The Linux Foundation recently released a Linux desktop survey, with over 15,000 respondents. Unfortunately, the data seems skewed toward the sort of person who would proactively seek out a Linux desktop survey with over 70% of respondents being students, IT professionals, developers, or other "gear-head" status and 69.4% working for companies with 100 employees or fewer (and I'm guessing they skew closer to "1" than "100" in the "1-100 employees" category).
Why? Because 57.5% declared that they run Linux on half or more of their office desktops. Call me a skeptic, but I doubt there are many dry cleaning operations with a lot of Linux running. I'm guessing that these are 1-5-person technical operations with at least half the staff having the technical "chops" to work comfortably with Linux. This is borne out by the fact that 49.4% of respondents work for computer companies of some kind or in research/education.
In short, the Linux desktop may be doing well, but it hasn't touched the mainstream enterprise market where a critical mass of revenue is to be found. Don't be fooled by overly optimistic readings of the data: there is no mainstream Linux desktop market yet.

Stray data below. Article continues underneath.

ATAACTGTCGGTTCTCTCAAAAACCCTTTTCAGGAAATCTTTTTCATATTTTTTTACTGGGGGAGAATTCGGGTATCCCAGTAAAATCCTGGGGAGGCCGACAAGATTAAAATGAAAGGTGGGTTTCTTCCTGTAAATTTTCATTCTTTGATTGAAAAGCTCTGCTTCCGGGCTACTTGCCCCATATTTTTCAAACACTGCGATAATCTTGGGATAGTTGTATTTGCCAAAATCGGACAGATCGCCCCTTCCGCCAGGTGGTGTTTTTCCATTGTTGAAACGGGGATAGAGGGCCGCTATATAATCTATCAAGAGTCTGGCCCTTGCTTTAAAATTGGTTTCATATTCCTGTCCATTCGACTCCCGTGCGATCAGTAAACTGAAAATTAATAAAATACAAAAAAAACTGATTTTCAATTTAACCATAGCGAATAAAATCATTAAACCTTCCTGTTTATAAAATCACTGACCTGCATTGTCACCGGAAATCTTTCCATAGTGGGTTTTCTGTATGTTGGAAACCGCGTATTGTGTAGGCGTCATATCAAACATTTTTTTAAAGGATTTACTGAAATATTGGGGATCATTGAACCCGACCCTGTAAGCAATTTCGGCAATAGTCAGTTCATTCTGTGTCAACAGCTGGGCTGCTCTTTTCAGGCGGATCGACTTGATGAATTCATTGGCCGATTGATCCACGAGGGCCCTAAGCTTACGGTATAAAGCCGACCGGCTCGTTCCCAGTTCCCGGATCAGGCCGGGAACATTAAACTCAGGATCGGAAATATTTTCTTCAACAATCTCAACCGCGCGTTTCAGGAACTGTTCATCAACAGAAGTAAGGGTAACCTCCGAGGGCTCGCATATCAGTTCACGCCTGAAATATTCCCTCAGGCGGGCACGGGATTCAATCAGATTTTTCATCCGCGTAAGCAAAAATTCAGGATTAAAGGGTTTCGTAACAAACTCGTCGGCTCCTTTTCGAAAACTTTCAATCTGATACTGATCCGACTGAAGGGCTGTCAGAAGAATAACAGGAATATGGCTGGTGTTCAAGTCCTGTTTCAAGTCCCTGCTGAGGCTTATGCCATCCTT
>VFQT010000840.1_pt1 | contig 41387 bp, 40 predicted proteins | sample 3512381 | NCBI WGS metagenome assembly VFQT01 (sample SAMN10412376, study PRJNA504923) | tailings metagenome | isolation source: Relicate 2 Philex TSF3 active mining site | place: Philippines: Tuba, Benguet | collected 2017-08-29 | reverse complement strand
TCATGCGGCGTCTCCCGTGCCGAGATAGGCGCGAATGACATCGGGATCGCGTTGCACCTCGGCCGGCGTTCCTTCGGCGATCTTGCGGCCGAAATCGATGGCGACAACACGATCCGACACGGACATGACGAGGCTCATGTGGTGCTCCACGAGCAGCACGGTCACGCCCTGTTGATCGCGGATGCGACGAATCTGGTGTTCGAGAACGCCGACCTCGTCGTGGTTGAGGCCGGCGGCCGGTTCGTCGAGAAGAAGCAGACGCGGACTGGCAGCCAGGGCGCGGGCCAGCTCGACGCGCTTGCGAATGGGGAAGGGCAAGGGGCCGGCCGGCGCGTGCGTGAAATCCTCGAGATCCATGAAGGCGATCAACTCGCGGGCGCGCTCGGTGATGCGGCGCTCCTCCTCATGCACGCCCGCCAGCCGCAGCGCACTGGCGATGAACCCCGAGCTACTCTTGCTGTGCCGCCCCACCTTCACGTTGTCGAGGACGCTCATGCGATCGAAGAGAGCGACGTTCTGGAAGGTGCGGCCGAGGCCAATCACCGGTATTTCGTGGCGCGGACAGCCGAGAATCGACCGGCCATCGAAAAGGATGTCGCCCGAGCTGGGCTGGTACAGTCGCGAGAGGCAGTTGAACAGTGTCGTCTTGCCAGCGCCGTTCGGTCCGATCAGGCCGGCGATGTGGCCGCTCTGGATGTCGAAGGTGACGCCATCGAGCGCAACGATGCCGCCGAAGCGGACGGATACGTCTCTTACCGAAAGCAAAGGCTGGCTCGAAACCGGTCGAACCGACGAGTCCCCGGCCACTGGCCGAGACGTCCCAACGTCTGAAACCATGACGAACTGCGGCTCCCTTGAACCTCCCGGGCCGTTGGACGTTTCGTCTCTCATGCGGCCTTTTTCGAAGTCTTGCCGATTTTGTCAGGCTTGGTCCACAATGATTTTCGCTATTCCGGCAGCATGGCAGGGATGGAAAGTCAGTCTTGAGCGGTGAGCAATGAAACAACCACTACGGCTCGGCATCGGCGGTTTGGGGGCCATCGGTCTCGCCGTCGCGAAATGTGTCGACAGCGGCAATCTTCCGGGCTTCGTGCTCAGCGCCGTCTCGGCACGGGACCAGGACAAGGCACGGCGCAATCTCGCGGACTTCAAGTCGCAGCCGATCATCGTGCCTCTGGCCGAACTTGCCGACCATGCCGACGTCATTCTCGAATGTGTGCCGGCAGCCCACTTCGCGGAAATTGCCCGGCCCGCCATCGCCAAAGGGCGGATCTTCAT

Reading through the survey results, this becomes immensely clear. The respondents aren't big on calendaring (over half suggested that group and personal calendars are, at best, "somewhat important"), for example, which would be a clear "must have" for any reasonably large enterprise. These are people who like to get their hands dirty in the code, with 57.4% suggesting that pre-installed Linux applications don't meet their needs. They want to write their own (and probably have the ability to do so).
As for what they're using, it's no surprise that Ubuntu tops the list at 55.2%. But it's more interesting to see that Red Hat, despite putting comparatively little effort into the Linux desktop, comes in second at 40.5% (between Fedora and Red Hat Enterprise Linux). Indeed, this is another indication that the survey respondents aren't working with the Linux desktop in a serious corporate environment: the top distributions from Red Hat and Novell weren't their enterprise desktops, but rather Fedora and OpenSUSE.
If you've used Linux on the desktop recently, you know that it has come a long, long way. But most mainstream users simply aren't going to enjoy the experience. Even Mark Shuttleworth, Ubuntu's founder, acknowledges this.
But the Linux desktop is clearly more than good enough for the technical folks within an organization. That's fine. Let them have it. The rest of us will use our Macs. :-)